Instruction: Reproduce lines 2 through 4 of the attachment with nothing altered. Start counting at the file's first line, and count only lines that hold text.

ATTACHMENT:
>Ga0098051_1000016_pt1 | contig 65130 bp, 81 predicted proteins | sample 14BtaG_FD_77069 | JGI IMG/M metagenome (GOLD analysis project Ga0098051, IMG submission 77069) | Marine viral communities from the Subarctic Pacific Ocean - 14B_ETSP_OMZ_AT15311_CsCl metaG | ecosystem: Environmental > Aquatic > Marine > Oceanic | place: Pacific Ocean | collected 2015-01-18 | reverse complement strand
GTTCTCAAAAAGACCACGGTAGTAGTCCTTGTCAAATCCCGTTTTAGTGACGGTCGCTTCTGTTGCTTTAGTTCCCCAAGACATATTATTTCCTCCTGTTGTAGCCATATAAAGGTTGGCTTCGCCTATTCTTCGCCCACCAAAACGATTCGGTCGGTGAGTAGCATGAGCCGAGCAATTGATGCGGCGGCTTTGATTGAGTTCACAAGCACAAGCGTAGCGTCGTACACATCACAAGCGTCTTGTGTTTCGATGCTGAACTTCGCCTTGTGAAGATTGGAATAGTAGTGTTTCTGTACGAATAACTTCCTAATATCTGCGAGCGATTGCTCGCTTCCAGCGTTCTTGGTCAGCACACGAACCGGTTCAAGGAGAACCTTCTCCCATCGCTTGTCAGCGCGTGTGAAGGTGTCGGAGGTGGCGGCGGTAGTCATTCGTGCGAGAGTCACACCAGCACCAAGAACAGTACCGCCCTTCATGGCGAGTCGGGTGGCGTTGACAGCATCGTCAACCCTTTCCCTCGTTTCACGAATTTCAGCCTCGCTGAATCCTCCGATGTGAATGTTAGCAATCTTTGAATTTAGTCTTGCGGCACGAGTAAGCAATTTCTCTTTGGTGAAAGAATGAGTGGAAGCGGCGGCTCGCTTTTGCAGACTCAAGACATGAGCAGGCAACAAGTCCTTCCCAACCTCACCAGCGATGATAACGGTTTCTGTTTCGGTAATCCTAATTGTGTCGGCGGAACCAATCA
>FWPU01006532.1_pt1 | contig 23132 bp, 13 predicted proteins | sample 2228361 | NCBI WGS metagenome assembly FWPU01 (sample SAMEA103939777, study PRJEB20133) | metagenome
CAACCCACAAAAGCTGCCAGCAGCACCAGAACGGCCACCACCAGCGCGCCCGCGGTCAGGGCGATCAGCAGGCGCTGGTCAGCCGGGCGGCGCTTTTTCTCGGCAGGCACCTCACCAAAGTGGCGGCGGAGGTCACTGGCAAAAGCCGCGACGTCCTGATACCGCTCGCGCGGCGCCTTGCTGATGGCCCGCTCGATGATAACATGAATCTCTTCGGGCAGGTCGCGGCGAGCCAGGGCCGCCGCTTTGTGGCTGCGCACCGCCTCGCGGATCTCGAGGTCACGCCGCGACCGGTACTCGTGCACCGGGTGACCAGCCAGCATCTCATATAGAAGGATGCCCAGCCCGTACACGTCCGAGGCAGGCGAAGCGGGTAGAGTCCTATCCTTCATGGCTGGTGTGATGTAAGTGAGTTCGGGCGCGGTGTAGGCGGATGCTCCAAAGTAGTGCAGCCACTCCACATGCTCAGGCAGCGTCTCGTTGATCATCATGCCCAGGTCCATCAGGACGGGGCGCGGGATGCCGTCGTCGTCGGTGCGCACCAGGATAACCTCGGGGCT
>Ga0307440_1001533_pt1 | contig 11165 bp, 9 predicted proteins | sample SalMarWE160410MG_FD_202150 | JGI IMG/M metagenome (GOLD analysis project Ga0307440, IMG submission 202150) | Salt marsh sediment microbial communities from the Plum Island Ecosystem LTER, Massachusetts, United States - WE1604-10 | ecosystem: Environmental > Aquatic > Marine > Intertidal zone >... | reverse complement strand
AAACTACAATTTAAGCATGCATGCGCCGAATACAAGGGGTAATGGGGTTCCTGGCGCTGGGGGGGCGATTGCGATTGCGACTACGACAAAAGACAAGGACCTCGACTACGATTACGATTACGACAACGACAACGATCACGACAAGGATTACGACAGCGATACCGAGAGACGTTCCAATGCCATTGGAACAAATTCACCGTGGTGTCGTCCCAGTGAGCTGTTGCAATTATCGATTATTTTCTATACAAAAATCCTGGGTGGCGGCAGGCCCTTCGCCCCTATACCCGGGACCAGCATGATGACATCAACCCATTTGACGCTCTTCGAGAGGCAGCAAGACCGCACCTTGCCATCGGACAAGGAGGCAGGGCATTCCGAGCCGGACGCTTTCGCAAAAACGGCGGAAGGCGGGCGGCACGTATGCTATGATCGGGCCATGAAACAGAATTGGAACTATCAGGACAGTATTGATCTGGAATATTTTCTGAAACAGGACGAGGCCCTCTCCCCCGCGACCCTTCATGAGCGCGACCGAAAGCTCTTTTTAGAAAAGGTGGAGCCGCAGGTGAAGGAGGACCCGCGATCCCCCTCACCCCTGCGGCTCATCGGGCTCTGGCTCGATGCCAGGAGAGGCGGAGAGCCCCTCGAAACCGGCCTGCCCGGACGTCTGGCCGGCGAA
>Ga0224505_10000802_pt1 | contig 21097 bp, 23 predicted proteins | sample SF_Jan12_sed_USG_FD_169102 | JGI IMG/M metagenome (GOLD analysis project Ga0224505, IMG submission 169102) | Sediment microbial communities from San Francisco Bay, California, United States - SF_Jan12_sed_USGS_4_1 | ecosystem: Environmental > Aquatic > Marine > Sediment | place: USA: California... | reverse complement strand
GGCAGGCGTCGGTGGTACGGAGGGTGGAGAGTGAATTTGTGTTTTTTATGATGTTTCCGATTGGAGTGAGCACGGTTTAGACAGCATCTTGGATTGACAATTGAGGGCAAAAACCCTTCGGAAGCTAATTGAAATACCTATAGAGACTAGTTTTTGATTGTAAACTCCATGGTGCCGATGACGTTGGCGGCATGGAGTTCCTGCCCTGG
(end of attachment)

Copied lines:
GTTCTCAAAAAGACCACGGTAGTAGTCCTTGTCAAATCCCGTTTTAGTGACGGTCGCTTCTGTTGCTTTAGTTCCCCAAGACATATTATTTCCTCCTGTTGTAGCCATATAAAGGTTGGCTTCGCCTATTCTTCGCCCACCAAAACGATTCGGTCGGTGAGTAGCATGAGCCGAGCAATTGATGCGGCGGCTTTGATTGAGTTCACAAGCACAAGCGTAGCGTCGTACACATCACAAGCGTCTTGTGTTTCGATGCTGAACTTCGCCTTGTGAAGATTGGAATAGTAGTGTTTCTGTACGAATAACTTCCTAATATCTGCGAGCGATTGCTCGCTTCCAGCGTTCTTGGTCAGCACACGAACCGGTTCAAGGAGAACCTTCTCCCATCGCTTGTCAGCGCGTGTGAAGGTGTCGGAGGTGGCGGCGGTAGTCATTCGTGCGAGAGTCACACCAGCACCAAGAACAGTACCGCCCTTCATGGCGAGTCGGGTGGCGTTGACAGCATCGTCAACCCTTTCCCTCGTTTCACGAATTTCAGCCTCGCTGAATCCTCCGATGTGAATGTTAGCAATCTTTGAATTTAGTCTTGCGGCACGAGTAAGCAATTTCTCTTTGGTGAAAGAATGAGTGGAAGCGGCGGCTCGCTTTTGCAGACTCAAGACATGAGCAGGCAACAAGTCCTTCCCAACCTCACCAGCGATGATAACGGTTTCTGTTTCGGTAATCCTAATTGTGTCGGCGGAACCAATCA
>FWPU01006532.1_pt1 | contig 23132 bp, 13 predicted proteins | sample 2228361 | NCBI WGS metagenome assembly FWPU01 (sample SAMEA103939777, study PRJEB20133) | metagenome
CAACCCACAAAAGCTGCCAGCAGCACCAGAACGGCCACCACCAGCGCGCCCGCGGTCAGGGCGATCAGCAGGCGCTGGTCAGCCGGGCGGCGCTTTTTCTCGGCAGGCACCTCACCAAAGTGGCGGCGGAGGTCACTGGCAAAAGCCGCGACGTCCTGATACCGCTCGCGCGGCGCCTTGCTGATGGCCCGCTCGATGATAACATGAATCTCTTCGGGCAGGTCGCGGCGAGCCAGGGCCGCCGCTTTGTGGCTGCGCACCGCCTCGCGGATCTCGAGGTCACGCCGCGACCGGTACTCGTGCACCGGGTGACCAGCCAGCATCTCATATAGAAGGATGCCCAGCCCGTACACGTCCGAGGCAGGCGAAGCGGGTAGAGTCCTATCCTTCATGGCTGGTGTGATGTAAGTGAGTTCGGGCGCGGTGTAGGCGGATGCTCCAAAGTAGTGCAGCCACTCCACATGCTCAGGCAGCGTCTCGTTGATCATCATGCCCAGGTCCATCAGGACGGGGCGCGGGATGCCGTCGTCGTCGGTGCGCACCAGGATAACCTCGGGGCT